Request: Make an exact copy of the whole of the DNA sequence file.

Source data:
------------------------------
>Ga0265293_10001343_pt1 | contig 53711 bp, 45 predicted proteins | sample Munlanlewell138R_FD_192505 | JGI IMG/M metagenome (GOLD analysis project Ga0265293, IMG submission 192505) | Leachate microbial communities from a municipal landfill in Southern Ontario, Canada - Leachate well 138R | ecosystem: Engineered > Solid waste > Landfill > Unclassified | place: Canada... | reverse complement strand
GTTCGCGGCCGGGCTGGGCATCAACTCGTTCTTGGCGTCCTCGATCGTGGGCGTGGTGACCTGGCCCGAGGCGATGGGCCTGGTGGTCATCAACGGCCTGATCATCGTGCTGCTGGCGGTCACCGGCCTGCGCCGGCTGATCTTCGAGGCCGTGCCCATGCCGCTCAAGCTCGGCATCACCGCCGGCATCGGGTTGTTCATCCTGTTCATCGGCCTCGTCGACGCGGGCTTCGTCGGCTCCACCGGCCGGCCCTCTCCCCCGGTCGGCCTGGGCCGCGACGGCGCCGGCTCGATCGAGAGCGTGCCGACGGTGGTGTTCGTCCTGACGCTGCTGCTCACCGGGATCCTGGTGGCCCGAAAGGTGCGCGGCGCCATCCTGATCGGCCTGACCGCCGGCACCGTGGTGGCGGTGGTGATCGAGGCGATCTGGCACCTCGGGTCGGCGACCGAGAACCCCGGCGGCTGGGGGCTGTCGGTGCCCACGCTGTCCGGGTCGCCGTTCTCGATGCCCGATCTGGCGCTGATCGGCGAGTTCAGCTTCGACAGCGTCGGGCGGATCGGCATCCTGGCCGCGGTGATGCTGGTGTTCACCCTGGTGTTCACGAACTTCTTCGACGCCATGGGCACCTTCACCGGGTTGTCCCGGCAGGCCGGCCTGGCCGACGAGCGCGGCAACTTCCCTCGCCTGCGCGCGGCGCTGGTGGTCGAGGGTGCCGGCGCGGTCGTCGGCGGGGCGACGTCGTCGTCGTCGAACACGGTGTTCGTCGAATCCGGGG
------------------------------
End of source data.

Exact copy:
>Ga0265293_10001343_pt1 | contig 53711 bp, 45 predicted proteins | sample Munlanlewell138R_FD_192505 | JGI IMG/M metagenome (GOLD analysis project Ga0265293, IMG submission 192505) | Leachate microbial communities from a municipal landfill in Southern Ontario, Canada - Leachate well 138R | ecosystem: Engineered > Solid waste > Landfill > Unclassified | place: Canada... | reverse complement strand
GTTCGCGGCCGGGCTGGGCATCAACTCGTTCTTGGCGTCCTCGATCGTGGGCGTGGTGACCTGGCCCGAGGCGATGGGCCTGGTGGTCATCAACGGCCTGATCATCGTGCTGCTGGCGGTCACCGGCCTGCGCCGGCTGATCTTCGAGGCCGTGCCCATGCCGCTCAAGCTCGGCATCACCGCCGGCATCGGGTTGTTCATCCTGTTCATCGGCCTCGTCGACGCGGGCTTCGTCGGCTCCACCGGCCGGCCCTCTCCCCCGGTCGGCCTGGGCCGCGACGGCGCCGGCTCGATCGAGAGCGTGCCGACGGTGGTGTTCGTCCTGACGCTGCTGCTCACCGGGATCCTGGTGGCCCGAAAGGTGCGCGGCGCCATCCTGATCGGCCTGACCGCCGGCACCGTGGTGGCGGTGGTGATCGAGGCGATCTGGCACCTCGGGTCGGCGACCGAGAACCCCGGCGGCTGGGGGCTGTCGGTGCCCACGCTGTCCGGGTCGCCGTTCTCGATGCCCGATCTGGCGCTGATCGGCGAGTTCAGCTTCGACAGCGTCGGGCGGATCGGCATCCTGGCCGCGGTGATGCTGGTGTTCACCCTGGTGTTCACGAACTTCTTCGACGCCATGGGCACCTTCACCGGGTTGTCCCGGCAGGCCGGCCTGGCCGACGAGCGCGGCAACTTCCCTCGCCTGCGCGCGGCGCTGGTGGTCGAGGGTGCCGGCGCGGTCGTCGGCGGGGCGACGTCGTCGTCGTCGAACACGGTGTTCGTCGAATCCGGGG